Furthermore, as banks wind down their now-illegal proprietary trading desks, the capital that would have been deployed into that division could be sitting in cash. This would also help explain why the impact is so much more pronounced at large banks -- smaller regional and community banks simply didn't ever have trading desks. 

2. Loan demand
As a nation, individuals were significantly overleveraged heading into the financial crisis. So much so that the deleveraging process is still working its way through the economy. 

Individuals and businesses are, in general, not interested in borrowing money at the same volume as in past recoveries. This is in spite of the record low interest rates available for all types of loans. 

When prices (in this case, interest rates) are this low and loan volume is still struggling to increase, it's fair to blame poor demand for the cash sitting on the books.

3. The Fed
Historically, banks have invested in securities to increase asset yields instead of letting that capital sit as cash. Today, though, yields are exceptionally low across the board as a result of the Federal Reserves near-zero interest rate policy. 

Banks, particularly large institutions, could view the risk/reward equation differently today because there is so little yield to be gained by investing the cash into securities.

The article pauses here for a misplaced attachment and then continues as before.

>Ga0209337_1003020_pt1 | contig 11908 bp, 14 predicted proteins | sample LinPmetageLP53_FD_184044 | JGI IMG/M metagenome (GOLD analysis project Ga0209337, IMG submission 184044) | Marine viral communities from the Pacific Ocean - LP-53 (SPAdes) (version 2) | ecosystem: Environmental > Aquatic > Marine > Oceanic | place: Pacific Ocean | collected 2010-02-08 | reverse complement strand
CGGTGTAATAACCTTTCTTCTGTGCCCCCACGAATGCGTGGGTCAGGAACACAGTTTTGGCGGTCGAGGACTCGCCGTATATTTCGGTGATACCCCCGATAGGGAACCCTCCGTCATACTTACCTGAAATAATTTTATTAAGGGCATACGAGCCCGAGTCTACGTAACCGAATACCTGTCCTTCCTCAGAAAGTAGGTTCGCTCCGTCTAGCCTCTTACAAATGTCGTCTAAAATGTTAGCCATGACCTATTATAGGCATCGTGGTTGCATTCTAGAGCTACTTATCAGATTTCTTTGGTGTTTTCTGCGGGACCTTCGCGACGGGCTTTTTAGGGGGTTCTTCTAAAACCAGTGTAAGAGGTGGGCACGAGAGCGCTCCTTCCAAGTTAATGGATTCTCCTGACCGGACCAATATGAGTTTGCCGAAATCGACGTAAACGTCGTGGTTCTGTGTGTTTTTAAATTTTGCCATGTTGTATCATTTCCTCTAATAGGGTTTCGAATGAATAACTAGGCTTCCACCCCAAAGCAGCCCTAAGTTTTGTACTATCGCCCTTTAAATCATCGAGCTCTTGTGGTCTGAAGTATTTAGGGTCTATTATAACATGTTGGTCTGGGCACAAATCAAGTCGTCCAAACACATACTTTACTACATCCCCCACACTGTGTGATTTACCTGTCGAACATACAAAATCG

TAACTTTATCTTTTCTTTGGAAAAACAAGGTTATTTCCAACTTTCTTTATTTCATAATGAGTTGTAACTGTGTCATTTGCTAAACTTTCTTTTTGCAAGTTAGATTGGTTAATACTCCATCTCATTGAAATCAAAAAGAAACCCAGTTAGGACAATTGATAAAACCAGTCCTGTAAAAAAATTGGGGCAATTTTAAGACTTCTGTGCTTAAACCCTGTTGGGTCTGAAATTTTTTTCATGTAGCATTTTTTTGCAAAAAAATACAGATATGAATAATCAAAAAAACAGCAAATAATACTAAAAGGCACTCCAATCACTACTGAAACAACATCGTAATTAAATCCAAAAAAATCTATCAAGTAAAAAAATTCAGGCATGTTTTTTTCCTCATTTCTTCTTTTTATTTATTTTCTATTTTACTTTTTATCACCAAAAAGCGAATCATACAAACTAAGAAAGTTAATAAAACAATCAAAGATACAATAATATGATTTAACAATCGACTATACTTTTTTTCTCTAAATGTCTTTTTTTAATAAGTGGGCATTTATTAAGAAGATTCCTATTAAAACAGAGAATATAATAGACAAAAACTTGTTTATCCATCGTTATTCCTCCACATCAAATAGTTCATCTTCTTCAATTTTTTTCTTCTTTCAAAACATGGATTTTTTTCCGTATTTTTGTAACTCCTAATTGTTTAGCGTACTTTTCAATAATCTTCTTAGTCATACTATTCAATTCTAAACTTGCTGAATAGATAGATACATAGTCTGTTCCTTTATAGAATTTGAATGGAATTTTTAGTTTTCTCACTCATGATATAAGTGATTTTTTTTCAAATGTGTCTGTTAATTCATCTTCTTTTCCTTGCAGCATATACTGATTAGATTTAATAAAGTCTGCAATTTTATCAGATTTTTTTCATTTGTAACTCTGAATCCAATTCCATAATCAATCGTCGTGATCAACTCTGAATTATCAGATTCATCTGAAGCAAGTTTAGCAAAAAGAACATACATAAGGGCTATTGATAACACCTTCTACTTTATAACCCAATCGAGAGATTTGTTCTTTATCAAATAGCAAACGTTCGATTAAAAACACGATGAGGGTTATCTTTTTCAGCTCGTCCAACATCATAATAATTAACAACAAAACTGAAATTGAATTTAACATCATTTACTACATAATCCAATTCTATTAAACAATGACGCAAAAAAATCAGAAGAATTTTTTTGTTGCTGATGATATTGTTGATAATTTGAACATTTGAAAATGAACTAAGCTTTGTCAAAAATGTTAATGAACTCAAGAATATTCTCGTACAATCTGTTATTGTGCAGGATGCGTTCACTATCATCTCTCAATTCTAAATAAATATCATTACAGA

I believe this is the most likely primary driver behind the megabanks' cash pile. The alternatives are simply not appealing enough.

What does this mean for the future?
I see this trend as a positive for the long-term prospects in banking. Loan growth is returning, capital levels are increasing, and the most risky bank practices have at least been subdued. 

The Federal Reserve's near-zero rate policy will end soon enough -- the central bank is already scaling back its quantitative easing programs. 

When that happens, the industry will have a massive amount of dry powder in the form of cash balances to put to use. 

But just like we need to look at specific industries to assess the health of the overall market, we also must look at specific companies to understand their industry.

Jamie Dimon, CEO of JPMorgan Chase, said in the bank's earnings call that "not all companies are created equal." By that he meant that some banks will find ways to maximize their yield, adapt to new regulations, and flourish in today's redefined banking environment. On the other hand, others will not. 

So even as the industry improves overall -- foreclosures are down, loan growth is returning, highly risky trading assets are on the decline -- the specific performance of individual companies will dictate the future for the industry in the market.

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  • Report this Comment On May 28, 2014, at 6:31 PM, crabsteamer wrote:

    I can't believe you do not know that the taxpayers are paying interest on the banks " excess reserves ". We are paying 0.24% on the excess reserves. Check your bank statement. The banks are paying you 0.01% on your interest paying accounts.

    Now calculate 0.24% times 1.8 billion. Nice!!!

    Ron Stefan